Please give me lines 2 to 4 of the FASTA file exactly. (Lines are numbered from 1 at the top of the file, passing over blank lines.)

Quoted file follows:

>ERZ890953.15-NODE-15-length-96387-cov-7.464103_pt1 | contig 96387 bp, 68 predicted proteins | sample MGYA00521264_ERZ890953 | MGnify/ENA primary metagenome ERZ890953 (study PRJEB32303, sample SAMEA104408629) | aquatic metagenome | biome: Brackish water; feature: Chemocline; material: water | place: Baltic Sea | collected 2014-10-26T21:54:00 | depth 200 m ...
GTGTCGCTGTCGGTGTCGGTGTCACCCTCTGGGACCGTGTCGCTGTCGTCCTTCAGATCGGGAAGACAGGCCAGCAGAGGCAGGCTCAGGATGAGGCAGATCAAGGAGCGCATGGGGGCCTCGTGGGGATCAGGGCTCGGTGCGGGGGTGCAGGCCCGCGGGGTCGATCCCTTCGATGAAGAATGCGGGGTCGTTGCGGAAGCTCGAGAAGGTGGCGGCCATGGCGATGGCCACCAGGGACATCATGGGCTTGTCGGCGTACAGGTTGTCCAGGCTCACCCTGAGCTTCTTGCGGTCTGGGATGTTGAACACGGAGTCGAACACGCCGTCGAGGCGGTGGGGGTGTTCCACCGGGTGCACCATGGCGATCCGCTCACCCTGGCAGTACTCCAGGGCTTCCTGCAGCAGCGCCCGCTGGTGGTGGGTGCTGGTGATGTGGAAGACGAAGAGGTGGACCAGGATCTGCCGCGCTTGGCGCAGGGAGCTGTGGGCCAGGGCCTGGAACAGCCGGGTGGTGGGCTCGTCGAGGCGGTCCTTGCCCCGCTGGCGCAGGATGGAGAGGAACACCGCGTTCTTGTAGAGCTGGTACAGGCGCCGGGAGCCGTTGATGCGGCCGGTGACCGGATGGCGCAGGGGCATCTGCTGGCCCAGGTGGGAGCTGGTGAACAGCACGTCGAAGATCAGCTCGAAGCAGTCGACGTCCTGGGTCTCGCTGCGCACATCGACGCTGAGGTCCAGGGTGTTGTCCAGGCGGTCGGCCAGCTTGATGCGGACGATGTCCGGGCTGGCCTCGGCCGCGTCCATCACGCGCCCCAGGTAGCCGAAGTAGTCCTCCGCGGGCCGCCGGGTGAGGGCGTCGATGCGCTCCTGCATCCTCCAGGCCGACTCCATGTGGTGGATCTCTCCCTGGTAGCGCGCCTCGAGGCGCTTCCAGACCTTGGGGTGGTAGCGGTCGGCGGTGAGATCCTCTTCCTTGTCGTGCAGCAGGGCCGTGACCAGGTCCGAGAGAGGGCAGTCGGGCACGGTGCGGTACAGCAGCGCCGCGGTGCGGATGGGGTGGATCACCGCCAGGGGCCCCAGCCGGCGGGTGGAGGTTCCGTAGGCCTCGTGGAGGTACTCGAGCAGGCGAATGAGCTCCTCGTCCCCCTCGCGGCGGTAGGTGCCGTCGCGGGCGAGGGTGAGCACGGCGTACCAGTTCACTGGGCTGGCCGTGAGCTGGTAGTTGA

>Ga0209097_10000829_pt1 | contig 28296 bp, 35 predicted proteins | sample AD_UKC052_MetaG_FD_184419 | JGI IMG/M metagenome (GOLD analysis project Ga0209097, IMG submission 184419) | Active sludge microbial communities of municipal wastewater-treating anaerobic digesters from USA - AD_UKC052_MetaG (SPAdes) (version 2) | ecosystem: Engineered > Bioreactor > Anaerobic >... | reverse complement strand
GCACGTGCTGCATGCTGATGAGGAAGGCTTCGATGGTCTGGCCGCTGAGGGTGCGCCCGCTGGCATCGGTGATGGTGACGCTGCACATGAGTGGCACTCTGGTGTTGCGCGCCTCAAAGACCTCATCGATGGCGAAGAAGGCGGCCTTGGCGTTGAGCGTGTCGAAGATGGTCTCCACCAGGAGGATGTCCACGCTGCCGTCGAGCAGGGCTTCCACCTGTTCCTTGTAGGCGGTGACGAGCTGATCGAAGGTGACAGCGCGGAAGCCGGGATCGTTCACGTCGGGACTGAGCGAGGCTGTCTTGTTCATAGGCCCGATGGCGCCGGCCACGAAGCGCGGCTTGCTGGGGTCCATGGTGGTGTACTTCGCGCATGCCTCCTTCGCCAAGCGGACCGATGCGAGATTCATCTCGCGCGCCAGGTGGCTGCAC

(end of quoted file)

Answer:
GTGTCGCTGTCGGTGTCGGTGTCACCCTCTGGGACCGTGTCGCTGTCGTCCTTCAGATCGGGAAGACAGGCCAGCAGAGGCAGGCTCAGGATGAGGCAGATCAAGGAGCGCATGGGGGCCTCGTGGGGATCAGGGCTCGGTGCGGGGGTGCAGGCCCGCGGGGTCGATCCCTTCGATGAAGAATGCGGGGTCGTTGCGGAAGCTCGAGAAGGTGGCGGCCATGGCGATGGCCACCAGGGACATCATGGGCTTGTCGGCGTACAGGTTGTCCAGGCTCACCCTGAGCTTCTTGCGGTCTGGGATGTTGAACACGGAGTCGAACACGCCGTCGAGGCGGTGGGGGTGTTCCACCGGGTGCACCATGGCGATCCGCTCACCCTGGCAGTACTCCAGGGCTTCCTGCAGCAGCGCCCGCTGGTGGTGGGTGCTGGTGATGTGGAAGACGAAGAGGTGGACCAGGATCTGCCGCGCTTGGCGCAGGGAGCTGTGGGCCAGGGCCTGGAACAGCCGGGTGGTGGGCTCGTCGAGGCGGTCCTTGCCCCGCTGGCGCAGGATGGAGAGGAACACCGCGTTCTTGTAGAGCTGGTACAGGCGCCGGGAGCCGTTGATGCGGCCGGTGACCGGATGGCGCAGGGGCATCTGCTGGCCCAGGTGGGAGCTGGTGAACAGCACGTCGAAGATCAGCTCGAAGCAGTCGACGTCCTGGGTCTCGCTGCGCACATCGACGCTGAGGTCCAGGGTGTTGTCCAGGCGGTCGGCCAGCTTGATGCGGACGATGTCCGGGCTGGCCTCGGCCGCGTCCATCACGCGCCCCAGGTAGCCGAAGTAGTCCTCCGCGGGCCGCCGGGTGAGGGCGTCGATGCGCTCCTGCATCCTCCAGGCCGACTCCATGTGGTGGATCTCTCCCTGGTAGCGCGCCTCGAGGCGCTTCCAGACCTTGGGGTGGTAGCGGTCGGCGGTGAGATCCTCTTCCTTGTCGTGCAGCAGGGCCGTGACCAGGTCCGAGAGAGGGCAGTCGGGCACGGTGCGGTACAGCAGCGCCGCGGTGCGGATGGGGTGGATCACCGCCAGGGGCCCCAGCCGGCGGGTGGAGGTTCCGTAGGCCTCGTGGAGGTACTCGAGCAGGCGAATGAGCTCCTCGTCCCCCTCGCGGCGGTAGGTGCCGTCGCGGGCGAGGGTGAGCACGGCGTACCAGTTCACTGGGCTGGCCGTGAGCTGGTAGTTGA

>Ga0209097_10000829_pt1 | contig 28296 bp, 35 predicted proteins | sample AD_UKC052_MetaG_FD_184419 | JGI IMG/M metagenome (GOLD analysis project Ga0209097, IMG submission 184419) | Active sludge microbial communities of municipal wastewater-treating anaerobic digesters from USA - AD_UKC052_MetaG (SPAdes) (version 2) | ecosystem: Engineered > Bioreactor > Anaerobic >... | reverse complement strand
GCACGTGCTGCATGCTGATGAGGAAGGCTTCGATGGTCTGGCCGCTGAGGGTGCGCCCGCTGGCATCGGTGATGGTGACGCTGCACATGAGTGGCACTCTGGTGTTGCGCGCCTCAAAGACCTCATCGATGGCGAAGAAGGCGGCCTTGGCGTTGAGCGTGTCGAAGATGGTCTCCACCAGGAGGATGTCCACGCTGCCGTCGAGCAGGGCTTCCACCTGTTCCTTGTAGGCGGTGACGAGCTGATCGAAGGTGACAGCGCGGAAGCCGGGATCGTTCACGTCGGGACTGAGCGAGGCTGTCTTGTTCATAGGCCCGATGGCGCCGGCCACGAAGCGCGGCTTGCTGGGGTCCATGGTGGTGTACTTCGCGCATGCCTCCTTCGCCAAGCGGACCGATGCGAGATTCATCTCGCGCGCCAGGTGGCTGCAC